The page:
Kinship Care

Kinship care is the full-time care of a child by a relative or another member of the extended family. This type of arrangement is the most common form of out of home care throughout the world and is typically arranged without formal legal proceedings. In many developing countries, it is essentially the only form of alternative family care available on a significant scale.


Displaying 1 - 10 of 465

Generations United,

This factsheet from Generations United provides grandparents who are raising grandchildren with resources and information on how to stay healthy, informed and connected in light of the COVID-19 pandemic.

Maria Moberg Stephenson & Åsa Källström - Child & Family Social Work,

This study aims to explore how young migrants in kinship care in a Swedish suburb describe what different places mean to them and what these descriptions can tell us about their sense of belonging.

Jill Brown, Abril Rangel-Pacheco, Olivia Kennedy, Ndumba Kamwanyah - Parents and Caregivers Across Cultures,

This chapter examines the cultural logic of child care in Africa, focusing on one variation of fosterage, okutekula, among the Ova-ambo in Northern Namibia.

Yanfeng Xu, Charlotte Lyn Bright, Haksoon Ahn, Hui Huang, Terry Shaw - Children and Youth Services Review,

This study used wave 2 of the U.S. National Survey of Child and Adolescent Well-Being II (NSCAW II) to develop a new typology of kinship care based on financial mechanisms, including: (1) families that received Temporary Assistance for Needy Families (TANF) only; (2) families that received foster care payments only; (3) families that received both TANF benefits and foster care payments; and (4) families that received no payments.

Rashanda Allen - Walden Dissertations and Doctoral Studies Collection,

The purpose of this study was to address the gap in the literature on the full spectrum of posttraumatic stress disorder (PTSD) attributes and symptoms for children living in nonkinship foster homes versus kinship foster homes, as well as examine the benefits and limitations of children placed in kinship and nonkinship foster homes.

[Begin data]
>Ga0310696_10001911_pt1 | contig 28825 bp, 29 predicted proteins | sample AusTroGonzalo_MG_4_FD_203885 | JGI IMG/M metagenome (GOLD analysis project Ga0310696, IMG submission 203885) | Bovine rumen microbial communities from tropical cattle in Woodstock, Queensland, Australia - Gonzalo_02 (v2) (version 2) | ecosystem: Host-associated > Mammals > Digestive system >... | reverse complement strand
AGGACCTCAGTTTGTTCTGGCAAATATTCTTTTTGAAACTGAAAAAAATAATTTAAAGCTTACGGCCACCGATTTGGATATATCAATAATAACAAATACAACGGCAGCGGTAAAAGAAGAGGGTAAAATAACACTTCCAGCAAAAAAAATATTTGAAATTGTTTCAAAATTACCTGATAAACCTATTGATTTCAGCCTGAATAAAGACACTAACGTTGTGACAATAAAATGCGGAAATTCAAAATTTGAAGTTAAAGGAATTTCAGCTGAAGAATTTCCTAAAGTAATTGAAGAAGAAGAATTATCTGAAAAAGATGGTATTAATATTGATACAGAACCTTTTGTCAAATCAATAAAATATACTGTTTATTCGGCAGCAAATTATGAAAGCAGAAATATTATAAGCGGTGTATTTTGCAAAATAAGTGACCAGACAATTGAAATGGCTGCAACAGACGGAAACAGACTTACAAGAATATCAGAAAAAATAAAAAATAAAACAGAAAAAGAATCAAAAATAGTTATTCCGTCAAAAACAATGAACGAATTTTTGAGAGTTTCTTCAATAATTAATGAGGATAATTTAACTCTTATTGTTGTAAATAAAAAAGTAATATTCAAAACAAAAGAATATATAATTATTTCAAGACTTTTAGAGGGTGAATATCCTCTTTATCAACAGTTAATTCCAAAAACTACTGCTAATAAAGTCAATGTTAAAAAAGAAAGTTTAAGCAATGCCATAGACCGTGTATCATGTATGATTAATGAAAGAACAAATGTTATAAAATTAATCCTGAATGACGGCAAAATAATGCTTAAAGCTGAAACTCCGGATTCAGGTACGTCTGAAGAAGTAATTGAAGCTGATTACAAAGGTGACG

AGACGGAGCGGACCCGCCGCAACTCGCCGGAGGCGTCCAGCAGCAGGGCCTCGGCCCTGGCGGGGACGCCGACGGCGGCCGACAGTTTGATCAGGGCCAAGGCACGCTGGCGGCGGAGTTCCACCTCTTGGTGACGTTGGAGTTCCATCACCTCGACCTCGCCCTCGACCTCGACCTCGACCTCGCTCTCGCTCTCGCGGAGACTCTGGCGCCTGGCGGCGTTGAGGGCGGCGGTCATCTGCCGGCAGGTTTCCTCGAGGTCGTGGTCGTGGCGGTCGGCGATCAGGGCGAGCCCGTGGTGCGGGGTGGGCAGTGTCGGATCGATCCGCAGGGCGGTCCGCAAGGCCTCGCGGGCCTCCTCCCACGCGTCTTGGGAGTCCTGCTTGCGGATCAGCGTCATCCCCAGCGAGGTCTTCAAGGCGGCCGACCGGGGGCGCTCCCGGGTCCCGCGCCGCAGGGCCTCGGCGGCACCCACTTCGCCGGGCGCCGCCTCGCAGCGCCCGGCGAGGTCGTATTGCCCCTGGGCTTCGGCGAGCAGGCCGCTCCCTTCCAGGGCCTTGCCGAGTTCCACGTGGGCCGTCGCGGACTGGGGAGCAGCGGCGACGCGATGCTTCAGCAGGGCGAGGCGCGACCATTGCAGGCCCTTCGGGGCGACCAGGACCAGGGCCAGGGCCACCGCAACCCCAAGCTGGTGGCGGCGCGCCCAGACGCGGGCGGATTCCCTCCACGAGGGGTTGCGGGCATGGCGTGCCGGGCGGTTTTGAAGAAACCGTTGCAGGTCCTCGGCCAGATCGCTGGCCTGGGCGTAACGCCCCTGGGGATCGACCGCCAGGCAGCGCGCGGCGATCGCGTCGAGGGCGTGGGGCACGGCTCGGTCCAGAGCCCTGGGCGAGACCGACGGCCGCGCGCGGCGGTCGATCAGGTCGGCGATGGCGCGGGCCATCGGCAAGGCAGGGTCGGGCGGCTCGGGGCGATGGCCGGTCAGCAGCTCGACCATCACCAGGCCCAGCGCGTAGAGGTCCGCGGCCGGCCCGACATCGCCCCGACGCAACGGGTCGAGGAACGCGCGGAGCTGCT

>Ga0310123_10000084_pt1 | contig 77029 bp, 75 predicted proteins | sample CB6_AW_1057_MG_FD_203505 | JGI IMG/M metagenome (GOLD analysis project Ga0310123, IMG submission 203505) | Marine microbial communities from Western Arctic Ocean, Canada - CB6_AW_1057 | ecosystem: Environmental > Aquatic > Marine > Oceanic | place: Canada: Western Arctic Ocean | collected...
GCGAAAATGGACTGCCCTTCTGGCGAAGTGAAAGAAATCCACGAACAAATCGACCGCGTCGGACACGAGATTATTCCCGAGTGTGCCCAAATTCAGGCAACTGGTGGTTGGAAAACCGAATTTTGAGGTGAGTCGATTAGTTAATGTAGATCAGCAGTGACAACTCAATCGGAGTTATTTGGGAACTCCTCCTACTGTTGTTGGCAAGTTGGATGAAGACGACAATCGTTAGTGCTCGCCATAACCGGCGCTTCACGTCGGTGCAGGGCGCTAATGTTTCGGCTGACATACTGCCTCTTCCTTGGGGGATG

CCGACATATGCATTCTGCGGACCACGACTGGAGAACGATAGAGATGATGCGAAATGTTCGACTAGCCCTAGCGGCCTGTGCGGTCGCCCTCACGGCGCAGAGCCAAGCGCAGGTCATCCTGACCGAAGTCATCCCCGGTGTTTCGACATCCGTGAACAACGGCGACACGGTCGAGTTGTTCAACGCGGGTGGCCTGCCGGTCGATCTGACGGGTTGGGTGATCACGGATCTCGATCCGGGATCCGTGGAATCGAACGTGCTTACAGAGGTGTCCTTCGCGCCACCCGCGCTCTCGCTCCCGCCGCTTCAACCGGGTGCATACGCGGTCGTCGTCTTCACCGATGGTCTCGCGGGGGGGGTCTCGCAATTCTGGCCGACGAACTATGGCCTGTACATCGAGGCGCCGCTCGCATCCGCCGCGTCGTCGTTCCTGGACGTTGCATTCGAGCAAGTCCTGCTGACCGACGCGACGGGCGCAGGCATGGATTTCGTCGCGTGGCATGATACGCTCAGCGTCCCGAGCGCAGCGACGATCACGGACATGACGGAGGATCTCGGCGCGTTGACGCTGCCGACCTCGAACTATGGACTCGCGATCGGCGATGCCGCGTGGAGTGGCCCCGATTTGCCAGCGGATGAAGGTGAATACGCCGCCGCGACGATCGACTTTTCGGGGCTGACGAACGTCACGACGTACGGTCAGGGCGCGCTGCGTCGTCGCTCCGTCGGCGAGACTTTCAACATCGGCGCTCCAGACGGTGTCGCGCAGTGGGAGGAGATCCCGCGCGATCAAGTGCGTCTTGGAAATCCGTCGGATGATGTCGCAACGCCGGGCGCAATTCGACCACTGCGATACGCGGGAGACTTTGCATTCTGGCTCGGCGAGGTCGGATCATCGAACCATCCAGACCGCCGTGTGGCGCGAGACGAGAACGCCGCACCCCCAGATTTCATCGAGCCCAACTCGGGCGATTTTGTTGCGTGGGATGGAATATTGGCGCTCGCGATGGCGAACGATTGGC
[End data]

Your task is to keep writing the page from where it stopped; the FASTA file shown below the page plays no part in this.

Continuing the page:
Alhassan Abdullah, Ebenezer Cudjoe, Clifton Robert Emery, Margarita Frederico - Journal of Adolescence,

This study reports findings from interviews with young adults with experience of kinship care in Ghana, about what lessons their kinship care experiences provided in their transition to adulthood.

Maria Moberg Stephenson, Åsa Källström - Qualitative Social Work,

The aim of this study is to explore how the social workers employed at a non-governmental organisation mentoring programme construct young migrants’ situations in kinship care in a Swedish suburb, and if and how these constructions change during the course of the programme.

David Royse and Austin Griffiths,

This book prepares future child welfare professionals to tackle the complex and challenging work associated with responding to child maltreatment.

Joan Moore,

This book outlines narrative and dramatic approaches to improve vulnerable family relationships. It provides a model which offers new ways for parents to practise communicating with their children and develop positive relationships.

Kim S Golding - Adoption & Fostering,

This article describes the development of two parenting groups – Nurturing Attachments and Foundations for Attachment, devised to provide much needed support for foster, residential and kinship carers and adopters parenting children and young people of all ages. Both programmes are informed by the Dyadic Developmental Psychotherapy (DDP) model.